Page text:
Strong characters and salty dialogue keep the bitter-sweet dramedy of ‘A Stitch in Time’ grounded in reality – includes video interview

Material girl: Maggie Blinco and Hoa Xuande star in the dramedy ‘A Stitch in Time’.

A STITCH IN TIME *** (98 minutes) M
Though it might sound for all the world like a cute little film about a little old lady who rediscovers her passion for dressmaking, A Stitch in Time actually has some meaty things to say about old age, frustration, compromise and the possibility of human renewal.

While visiting a local market, Liebe (Maggie Blinco) is inspired to take up needle and thread again, a career path she sacrificed for the sake of her no-good life partner Duncan (Glenn Shorrock).

He’s a musician who never made it, a frustration that deepens when he loses his regular gig at the local RSL. Determined not to fade away completely, he approaches former band mate Justin (the late John Gregg) to be part of a new album project, and to put up the finance.

It’s a rough meeting. Justin can see through Duncan’s appeal for creative input. He also senses a long-nurtured resentment. Back in the day their band was about to hit it big when Justin pulled out, destroying wha could have been a stellar career.

Needless to say, Duncan is a short-tempered grump of the first order, yet Liebe still wants to support him with what money she can make from making dresses. Sounds like a doomed idea, but at least she has the support of long-time friend Christine (Belinda Giblin).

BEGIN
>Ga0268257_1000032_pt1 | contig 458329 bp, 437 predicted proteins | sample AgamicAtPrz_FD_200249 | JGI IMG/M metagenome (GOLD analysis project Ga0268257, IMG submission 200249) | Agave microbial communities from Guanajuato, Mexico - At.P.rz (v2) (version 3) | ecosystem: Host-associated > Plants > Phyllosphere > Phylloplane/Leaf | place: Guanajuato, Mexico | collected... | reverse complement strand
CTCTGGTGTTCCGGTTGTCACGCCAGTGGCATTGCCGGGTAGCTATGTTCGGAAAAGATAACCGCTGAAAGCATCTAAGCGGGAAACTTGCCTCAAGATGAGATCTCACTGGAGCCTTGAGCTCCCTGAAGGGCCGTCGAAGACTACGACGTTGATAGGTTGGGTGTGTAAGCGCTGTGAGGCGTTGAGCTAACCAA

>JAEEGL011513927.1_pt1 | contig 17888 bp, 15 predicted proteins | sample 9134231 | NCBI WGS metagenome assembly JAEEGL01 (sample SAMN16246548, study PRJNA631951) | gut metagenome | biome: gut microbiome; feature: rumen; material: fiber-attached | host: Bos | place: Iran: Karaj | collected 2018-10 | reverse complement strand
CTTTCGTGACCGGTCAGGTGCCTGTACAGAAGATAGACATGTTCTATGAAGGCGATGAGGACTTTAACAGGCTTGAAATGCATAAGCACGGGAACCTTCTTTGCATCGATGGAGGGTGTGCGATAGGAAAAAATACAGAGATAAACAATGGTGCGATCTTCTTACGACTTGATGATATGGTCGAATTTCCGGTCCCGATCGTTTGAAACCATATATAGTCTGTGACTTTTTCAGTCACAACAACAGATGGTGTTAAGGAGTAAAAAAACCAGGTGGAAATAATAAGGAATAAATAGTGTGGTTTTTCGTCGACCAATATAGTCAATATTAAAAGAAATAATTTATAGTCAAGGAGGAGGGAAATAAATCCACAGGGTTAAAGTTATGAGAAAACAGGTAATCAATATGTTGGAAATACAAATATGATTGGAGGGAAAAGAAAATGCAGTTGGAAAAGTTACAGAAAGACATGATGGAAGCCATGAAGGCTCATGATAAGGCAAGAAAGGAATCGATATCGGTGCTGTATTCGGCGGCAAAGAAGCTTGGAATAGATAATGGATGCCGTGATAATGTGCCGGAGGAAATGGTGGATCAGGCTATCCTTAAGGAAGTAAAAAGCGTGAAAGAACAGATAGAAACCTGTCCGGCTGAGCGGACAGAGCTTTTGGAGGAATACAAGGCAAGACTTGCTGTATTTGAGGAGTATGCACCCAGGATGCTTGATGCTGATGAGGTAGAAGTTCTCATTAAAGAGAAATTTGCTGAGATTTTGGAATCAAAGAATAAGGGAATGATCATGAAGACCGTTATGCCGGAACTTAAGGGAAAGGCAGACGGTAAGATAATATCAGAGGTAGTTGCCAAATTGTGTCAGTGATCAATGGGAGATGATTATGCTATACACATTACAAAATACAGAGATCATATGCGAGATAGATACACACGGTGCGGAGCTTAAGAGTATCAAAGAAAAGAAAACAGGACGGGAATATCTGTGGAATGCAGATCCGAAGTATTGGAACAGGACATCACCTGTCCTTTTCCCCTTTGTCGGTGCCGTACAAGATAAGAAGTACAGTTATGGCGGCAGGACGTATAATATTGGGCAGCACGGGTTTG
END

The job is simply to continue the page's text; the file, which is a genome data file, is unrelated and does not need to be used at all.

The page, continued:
And the word from the market’s fashion guru Hamish (Hoa Xuande) is that Liebe’s work is wonderful, encouraging her to continue, despite Duncan’s dismissive attitude.

The promise of this premise is beautifully developed by debut writer/director Sasha Hadden who weaves a strong story about friendship, ambition, dreams and independence, all of it framed by the notion that being old doesn’t mean being useless.

There’s a lot of very punchy talk in the film; Hadden clearly has a ear for realistic dialogue that has people challenging and needling each other with a feistiness that often hits comedy marks.

He also keeps the film grounded in realism, especially as Liebe fights to go her own way. It might be a noble endeavour, but Hadden shows how hard it can be, especially for an elderly woman to go out on her own with almost no resources. Even the good graces of her friends have their limits.

Blinco, a veteran actress with a formidable CV that stretches back to Alvin Purple and beyond, puts in a finely textured performance as a woman who decides that her life of sacrificing herself for another must draw to a close.

There’s a natural flow to the turns by Gregg and Giblin as Liebe’s friends, with Gregg being especially good at keeping things real when it comes to how much support they can offer.

The film’s real treat, though, is Shorrock. Best known as the lead singer for The Little River Band, his terrific performance here suggests he could have developed a parallel career as an actor. It’s always hard to play somebody unlikable, harder still to pull off any shot at redemption, but Shorrock does a swell job.

Unfortunately, the level of performance from the older cast isn’t quite matched by the younger ones.

As well-directed as the film is, Hadden does overplay his hand in highly intimate scenes, overusing music to stress emotions that are all too obvious. There are some touching scenes in the film’s final reel that would have played better had he just let them play out sans music.

Shot on video, the film is blessed to have been photographed by legendary cinematographer Don McAlpine, who also served as executive producer on the film.

While in Melbourne to promote A Stitch in Time, Sasha Hadden and Don McAlpine took a couch to discuss the film, and some other things besides.

It’s certainly interesting to hear McAlpine reflect on his brilliant career, and how his approach to shooting a movie hasn’t changed.